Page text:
چهره پردازی معکوس در اختلال بدریخت انگاری
|کد مقاله||سال انتشار||مقاله انگلیسی||ترجمه فارسی||تعداد کلمات|
|35575||2010||7 صفحه PDF||سفارش دهید||محاسبه نشده|
Publisher : Elsevier - Science Direct (الزویر - ساینس دایرکت)
Journal : Journal of Psychiatric Research, Volume 44, Issue 15, November 2010, Pages 1088–1094
Individuals with body dysmorphic disorder (BDD) are preoccupied with perceived defects in appearance. Preliminary evidence suggests abnormalities in global and local visual information processing. The objective of this study was to compare global and local processing in BDD subjects and healthy controls by testing the face inversion effect, in which inverted (upside–down) faces are recognized more slowly and less accurately relative to upright faces. Eighteen medication-free subjects with BDD and 17 matched, healthy controls performed a recognition task with sets of upright and inverted faces on a computer screen that were either presented for short duration (500 ms) or long duration (5000 ms). Response time and accuracy rates were analyzed using linear and logistic mixed effects models, respectively. Results indicated that the inversion effect for response time was smaller in BDD subjects than controls during the long duration stimuli, but was not significantly different during the short duration stimuli. Inversion effect on accuracy rates did not differ significantly between groups during either of the two durations. Lesser inversion effect in BDD subjects may be due to greater detail-oriented and piecemeal processing for long duration stimuli. Similar results between groups for short duration stimuli suggest that they may be normally engaging configural and holistic processing for brief presentations. Abnormal visual information processing in BDD may contribute to distorted perception of appearance; this may not be limited to their own faces, but to others’ faces as well.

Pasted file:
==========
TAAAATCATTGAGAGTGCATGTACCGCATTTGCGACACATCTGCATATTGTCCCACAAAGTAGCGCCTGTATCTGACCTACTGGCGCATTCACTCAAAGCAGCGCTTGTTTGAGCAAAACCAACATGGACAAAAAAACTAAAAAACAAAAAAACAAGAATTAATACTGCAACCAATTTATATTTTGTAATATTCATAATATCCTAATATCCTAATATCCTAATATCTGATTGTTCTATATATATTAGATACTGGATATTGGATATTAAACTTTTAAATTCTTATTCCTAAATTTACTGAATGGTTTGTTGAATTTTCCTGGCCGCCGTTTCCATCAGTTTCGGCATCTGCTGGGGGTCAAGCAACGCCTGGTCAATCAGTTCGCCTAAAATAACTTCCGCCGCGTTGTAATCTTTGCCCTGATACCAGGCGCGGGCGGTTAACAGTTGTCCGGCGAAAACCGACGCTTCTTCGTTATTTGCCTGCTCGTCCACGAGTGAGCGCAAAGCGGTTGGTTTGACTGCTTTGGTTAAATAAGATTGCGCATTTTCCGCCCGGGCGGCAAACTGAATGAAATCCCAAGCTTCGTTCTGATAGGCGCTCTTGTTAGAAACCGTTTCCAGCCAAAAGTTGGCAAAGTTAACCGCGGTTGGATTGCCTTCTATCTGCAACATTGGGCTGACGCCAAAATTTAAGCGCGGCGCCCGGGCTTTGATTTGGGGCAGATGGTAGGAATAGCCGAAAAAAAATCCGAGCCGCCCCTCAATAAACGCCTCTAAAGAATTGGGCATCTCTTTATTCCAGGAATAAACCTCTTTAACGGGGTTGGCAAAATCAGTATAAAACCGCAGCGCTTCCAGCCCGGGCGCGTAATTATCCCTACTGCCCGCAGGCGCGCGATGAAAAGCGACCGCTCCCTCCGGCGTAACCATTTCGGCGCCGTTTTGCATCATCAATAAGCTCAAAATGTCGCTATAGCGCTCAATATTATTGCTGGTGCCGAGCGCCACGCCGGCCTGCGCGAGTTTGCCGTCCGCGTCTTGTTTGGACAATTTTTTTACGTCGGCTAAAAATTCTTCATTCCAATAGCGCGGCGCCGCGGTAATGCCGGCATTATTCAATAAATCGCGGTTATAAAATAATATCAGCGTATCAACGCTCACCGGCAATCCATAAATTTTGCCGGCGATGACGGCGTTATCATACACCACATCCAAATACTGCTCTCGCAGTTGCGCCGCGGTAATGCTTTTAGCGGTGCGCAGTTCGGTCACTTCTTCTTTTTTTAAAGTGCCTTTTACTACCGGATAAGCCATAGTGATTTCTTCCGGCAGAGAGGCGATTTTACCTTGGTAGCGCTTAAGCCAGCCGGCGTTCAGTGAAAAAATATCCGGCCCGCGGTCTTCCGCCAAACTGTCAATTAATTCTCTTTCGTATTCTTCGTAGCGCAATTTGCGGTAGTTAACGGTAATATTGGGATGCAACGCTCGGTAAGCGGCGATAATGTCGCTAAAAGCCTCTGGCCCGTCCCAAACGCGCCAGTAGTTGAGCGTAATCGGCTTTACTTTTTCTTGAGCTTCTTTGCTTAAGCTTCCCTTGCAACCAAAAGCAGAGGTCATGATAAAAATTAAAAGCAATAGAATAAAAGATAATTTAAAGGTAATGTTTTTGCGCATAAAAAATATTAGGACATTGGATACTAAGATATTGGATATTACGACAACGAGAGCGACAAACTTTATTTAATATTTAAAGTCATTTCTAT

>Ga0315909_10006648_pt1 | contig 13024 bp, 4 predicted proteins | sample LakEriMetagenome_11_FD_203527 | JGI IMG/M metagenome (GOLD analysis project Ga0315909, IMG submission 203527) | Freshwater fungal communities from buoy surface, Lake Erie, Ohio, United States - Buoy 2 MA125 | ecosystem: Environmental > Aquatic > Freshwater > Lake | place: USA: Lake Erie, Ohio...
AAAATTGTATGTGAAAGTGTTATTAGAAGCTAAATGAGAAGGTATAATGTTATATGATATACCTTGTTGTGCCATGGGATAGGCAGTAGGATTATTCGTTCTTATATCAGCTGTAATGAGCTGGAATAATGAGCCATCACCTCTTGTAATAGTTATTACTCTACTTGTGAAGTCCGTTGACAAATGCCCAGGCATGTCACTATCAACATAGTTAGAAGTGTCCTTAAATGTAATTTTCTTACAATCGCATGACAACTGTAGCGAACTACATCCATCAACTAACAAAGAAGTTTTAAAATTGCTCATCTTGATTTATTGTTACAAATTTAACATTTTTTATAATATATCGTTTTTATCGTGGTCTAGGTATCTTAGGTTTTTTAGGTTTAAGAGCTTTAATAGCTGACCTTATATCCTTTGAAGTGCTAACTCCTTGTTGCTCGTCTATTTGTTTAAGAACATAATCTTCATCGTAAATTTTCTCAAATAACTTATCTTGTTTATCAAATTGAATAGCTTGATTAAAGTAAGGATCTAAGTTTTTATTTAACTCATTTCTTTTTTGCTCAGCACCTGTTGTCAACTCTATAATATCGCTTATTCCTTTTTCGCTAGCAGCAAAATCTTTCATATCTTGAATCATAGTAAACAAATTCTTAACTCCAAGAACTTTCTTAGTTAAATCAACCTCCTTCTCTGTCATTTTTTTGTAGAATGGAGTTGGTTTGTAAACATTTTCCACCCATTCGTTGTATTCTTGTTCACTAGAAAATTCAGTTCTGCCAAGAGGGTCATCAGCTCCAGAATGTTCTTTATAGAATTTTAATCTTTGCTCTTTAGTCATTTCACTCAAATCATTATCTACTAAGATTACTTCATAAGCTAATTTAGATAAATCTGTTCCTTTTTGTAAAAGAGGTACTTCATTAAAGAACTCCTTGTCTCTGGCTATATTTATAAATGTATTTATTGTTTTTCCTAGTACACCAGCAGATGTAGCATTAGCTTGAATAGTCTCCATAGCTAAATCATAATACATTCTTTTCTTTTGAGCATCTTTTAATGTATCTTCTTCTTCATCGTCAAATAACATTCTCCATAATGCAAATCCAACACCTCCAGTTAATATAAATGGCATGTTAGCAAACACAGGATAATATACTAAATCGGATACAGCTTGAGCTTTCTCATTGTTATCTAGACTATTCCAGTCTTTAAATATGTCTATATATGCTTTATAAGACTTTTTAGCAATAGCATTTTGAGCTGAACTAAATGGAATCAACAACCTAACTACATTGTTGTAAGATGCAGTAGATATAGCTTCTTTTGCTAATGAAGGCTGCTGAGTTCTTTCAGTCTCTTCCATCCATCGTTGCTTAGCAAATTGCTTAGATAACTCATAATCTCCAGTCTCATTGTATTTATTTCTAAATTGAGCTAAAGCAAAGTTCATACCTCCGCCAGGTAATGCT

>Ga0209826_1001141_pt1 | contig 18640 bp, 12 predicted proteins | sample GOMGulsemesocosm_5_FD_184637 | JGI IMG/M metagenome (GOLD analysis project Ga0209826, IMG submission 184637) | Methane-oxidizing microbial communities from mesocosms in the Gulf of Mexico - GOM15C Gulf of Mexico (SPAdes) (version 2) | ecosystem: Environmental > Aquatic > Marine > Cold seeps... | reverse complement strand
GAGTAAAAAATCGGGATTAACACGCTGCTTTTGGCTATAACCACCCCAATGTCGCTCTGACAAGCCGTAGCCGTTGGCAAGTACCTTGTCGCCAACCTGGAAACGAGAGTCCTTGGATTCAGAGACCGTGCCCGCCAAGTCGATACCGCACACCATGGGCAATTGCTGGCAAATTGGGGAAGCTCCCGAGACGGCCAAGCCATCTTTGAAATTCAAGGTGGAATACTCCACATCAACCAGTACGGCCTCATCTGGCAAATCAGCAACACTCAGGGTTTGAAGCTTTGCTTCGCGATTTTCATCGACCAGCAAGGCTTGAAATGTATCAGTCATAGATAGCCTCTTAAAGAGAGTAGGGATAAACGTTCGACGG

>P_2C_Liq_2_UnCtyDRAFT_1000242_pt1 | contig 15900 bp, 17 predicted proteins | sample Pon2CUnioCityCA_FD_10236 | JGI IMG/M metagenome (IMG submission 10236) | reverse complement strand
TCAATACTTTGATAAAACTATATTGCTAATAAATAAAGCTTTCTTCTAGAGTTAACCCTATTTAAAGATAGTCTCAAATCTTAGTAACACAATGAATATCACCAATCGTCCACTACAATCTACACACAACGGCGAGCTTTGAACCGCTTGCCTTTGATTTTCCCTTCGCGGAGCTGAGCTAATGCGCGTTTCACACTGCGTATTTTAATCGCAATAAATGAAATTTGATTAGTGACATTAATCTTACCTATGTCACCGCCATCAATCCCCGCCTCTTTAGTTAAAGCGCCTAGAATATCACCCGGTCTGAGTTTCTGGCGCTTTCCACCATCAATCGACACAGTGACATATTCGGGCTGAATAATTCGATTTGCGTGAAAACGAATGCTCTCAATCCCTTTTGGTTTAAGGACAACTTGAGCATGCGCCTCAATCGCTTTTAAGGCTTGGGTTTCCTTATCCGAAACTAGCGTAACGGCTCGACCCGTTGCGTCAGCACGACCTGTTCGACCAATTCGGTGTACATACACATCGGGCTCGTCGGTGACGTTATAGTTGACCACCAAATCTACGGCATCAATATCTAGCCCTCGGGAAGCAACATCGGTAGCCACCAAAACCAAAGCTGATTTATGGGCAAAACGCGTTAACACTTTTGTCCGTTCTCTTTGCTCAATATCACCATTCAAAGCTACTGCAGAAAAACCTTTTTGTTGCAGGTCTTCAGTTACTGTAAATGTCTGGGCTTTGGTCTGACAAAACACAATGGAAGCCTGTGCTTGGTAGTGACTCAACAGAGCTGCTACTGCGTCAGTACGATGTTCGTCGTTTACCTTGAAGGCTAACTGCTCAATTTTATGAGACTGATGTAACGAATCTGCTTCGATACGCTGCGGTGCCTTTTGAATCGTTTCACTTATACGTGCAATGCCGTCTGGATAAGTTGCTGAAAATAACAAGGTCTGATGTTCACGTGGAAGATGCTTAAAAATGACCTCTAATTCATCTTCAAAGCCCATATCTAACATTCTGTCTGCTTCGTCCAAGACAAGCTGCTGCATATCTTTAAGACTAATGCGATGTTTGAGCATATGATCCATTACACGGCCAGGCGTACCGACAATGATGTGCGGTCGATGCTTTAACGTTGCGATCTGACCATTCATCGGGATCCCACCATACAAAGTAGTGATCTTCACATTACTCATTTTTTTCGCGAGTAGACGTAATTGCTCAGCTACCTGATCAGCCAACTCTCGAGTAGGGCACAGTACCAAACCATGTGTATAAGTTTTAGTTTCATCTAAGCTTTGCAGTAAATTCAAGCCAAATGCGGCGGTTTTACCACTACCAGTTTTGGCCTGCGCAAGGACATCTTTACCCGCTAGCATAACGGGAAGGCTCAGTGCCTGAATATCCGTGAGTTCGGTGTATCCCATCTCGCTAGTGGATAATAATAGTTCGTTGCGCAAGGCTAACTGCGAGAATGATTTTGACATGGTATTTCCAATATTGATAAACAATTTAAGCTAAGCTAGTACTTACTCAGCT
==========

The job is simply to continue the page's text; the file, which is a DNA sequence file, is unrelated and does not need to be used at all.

Body Dysmorphic Disorder (BDD) is a psychiatric disorder in which individuals are preoccupied with an imagined defect of appearance or are excessively concerned about a slight physical abnormality, which causes distress and/or functional impairment (American Psychiatric Association, 2000). BDD affects approximately 1–2% of the population (Faravelli et al., 1997, Koran et al., 2008, Otto et al., 2001 and Rief et al., 2006), and is associated with high lifetime rates of psychiatric hospitalization (48%) (Phillips and Diaz, 1997a) and suicide attempts (22–27.5%) (Phillips et al., 2005, Phillips and Diaz, 1997a, Phillips and Menard, 2006 and Veale et al., 1996). Previous studies estimate that 27–60% are delusional in their beliefs (Mancuso et al., 2010 and Phillips, 2004). Individuals with BDD tend to engage in repetitive and compulsive behaviors such as checking their appearance in the mirror and scrutinizing details of others’ appearances to compare to their own (Phillips, 2005). Despite the prevalence and severity of the disorder, relatively little is known about the pathophysiology underlying various symptom domains. Clinical observation and neuropsychological data suggest that abnormal information processing may underscore the apparent perceptual abnormalities in BDD. Clinically, they often focus on details of their appearance, frequently involving their faces, at the expense of global or configural aspects. A neuropsychological study using the Rey–Osterrieth Complex Figure Test demonstrated that BDD patients performed poorly relative to controls due to differences in organizational strategies including selective recall of details instead of larger organizational design features (Deckersbach et al., 2000). Individuals with BDD may also have abnormalities in own-face processing, as evidenced by a study in which they perceived distortions that were not actually present (Yaryura-Tobias et al., 2002). Moreover, studies by Buhlmann et al., 2004 and Buhlmann et al., 2006 found abnormalities in emotional face processing in BDD consisting of recognition biases and/or misinterpretation of faces that were perceived as contemptuous or otherwise negative (Buhlmann et al., 2006 and Buhlmann et al., 2004). Whether these recognition biases or misinterpretations are the result of abnormalities in visual processing is not clear. In general, face processing is an important function of the brain, underscored by how critical it is for social functioning. Efficient face processing relies both on featural and configural information (Moscovitch et al., 1997). Featural information about faces includes details such as skin smoothness, blemishes, lines, hair texture, etc. and is conveyed by high spatial frequency information (Norman and Ehrlich, 1987 and Schyns and Oliva, 1999). Configural information includes basic spatial relationships of features (e.g. eyes above the mouth), distances between features, and holistic elements (i.e. the face as one percept) (Maurer et al., 2002) and is conveyed by low spatial frequency information (Costen et al., 1996 and Sergent, 1985). At short viewing durations lower spatial frequencies are primarily processed (Breitmeyer, 1975 and Breitmeyer and Ganz, 1977), as they occur on a faster timescale than processing of high spatial frequencies (Peyrin et al., 2006 and Schyns and Oliva, 1994). In addition, no more than two eye fixations typically occur for exposure durations of 500 ms or less, while detail processing is serial in nature and requires multiple eye fixations and therefore longer viewing times (Castelhano et al., 2009 and Hsiao and Cottrell, 2008). In healthy adults, viewing inverted faces impairs recognition, which is believed to be the result of disrupted configural processing. Yin (1969) first reported that inversion of faces, but not objects, disrupted behavioral performance on a recognition task (Yin, 1969). This “face inversion effect” is defined as the difference in performance between upright and inverted photographs of faces (Farah et al., 1995, Leder and Bruce, 2000 and Valentine, 1988). This most likely occurs because the presence of a general structure or uniform set of features allows for a configural template for efficient processing of different faces, although variations exist between individual faces (Freire et al., 2000). However, this template does not apply when faces are inverted; individuals may then have to rely more on the faces’ component parts. The face inversion effect is eliminated in healthy controls when they are forced to learn the faces in terms of their component parts and then asked to recognize them when inverted (Farah et al., 1995). This supports the idea that the face inversion effect is dependent on holistic processing of upright images. Another study demonstrated that, given longer exposure to the stimuli, subjects experienced an increased ability to recognize inverted faces (Barton et al., 2001). This suggests that configural, or global, processing provides an advantage over component, or local, processing only given stimuli with shorter presentation times, and that longer times may allow for part decomposition.